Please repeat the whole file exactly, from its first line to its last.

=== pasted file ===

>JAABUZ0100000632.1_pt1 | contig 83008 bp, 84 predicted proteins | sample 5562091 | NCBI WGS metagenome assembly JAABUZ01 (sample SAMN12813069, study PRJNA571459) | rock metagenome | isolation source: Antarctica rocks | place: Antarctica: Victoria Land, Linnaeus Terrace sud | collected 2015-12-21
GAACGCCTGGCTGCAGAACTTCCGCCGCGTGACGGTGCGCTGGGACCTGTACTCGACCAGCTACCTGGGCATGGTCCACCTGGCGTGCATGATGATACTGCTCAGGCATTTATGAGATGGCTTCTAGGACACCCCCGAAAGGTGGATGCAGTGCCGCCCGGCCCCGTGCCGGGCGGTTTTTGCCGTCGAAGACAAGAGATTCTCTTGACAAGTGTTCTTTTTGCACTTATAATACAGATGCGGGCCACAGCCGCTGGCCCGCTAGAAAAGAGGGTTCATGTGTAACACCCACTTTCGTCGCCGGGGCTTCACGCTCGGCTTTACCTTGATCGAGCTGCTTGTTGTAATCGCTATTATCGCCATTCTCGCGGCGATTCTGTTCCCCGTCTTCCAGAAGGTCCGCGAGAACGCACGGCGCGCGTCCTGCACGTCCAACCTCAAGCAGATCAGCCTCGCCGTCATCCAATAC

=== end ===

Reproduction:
>JAABUZ0100000632.1_pt1 | contig 83008 bp, 84 predicted proteins | sample 5562091 | NCBI WGS metagenome assembly JAABUZ01 (sample SAMN12813069, study PRJNA571459) | rock metagenome | isolation source: Antarctica rocks | place: Antarctica: Victoria Land, Linnaeus Terrace sud | collected 2015-12-21
GAACGCCTGGCTGCAGAACTTCCGCCGCGTGACGGTGCGCTGGGACCTGTACTCGACCAGCTACCTGGGCATGGTCCACCTGGCGTGCATGATGATACTGCTCAGGCATTTATGAGATGGCTTCTAGGACACCCCCGAAAGGTGGATGCAGTGCCGCCCGGCCCCGTGCCGGGCGGTTTTTGCCGTCGAAGACAAGAGATTCTCTTGACAAGTGTTCTTTTTGCACTTATAATACAGATGCGGGCCACAGCCGCTGGCCCGCTAGAAAAGAGGGTTCATGTGTAACACCCACTTTCGTCGCCGGGGCTTCACGCTCGGCTTTACCTTGATCGAGCTGCTTGTTGTAATCGCTATTATCGCCATTCTCGCGGCGATTCTGTTCCCCGTCTTCCAGAAGGTCCGCGAGAACGCACGGCGCGCGTCCTGCACGTCCAACCTCAAGCAGATCAGCCTCGCCGTCATCCAATAC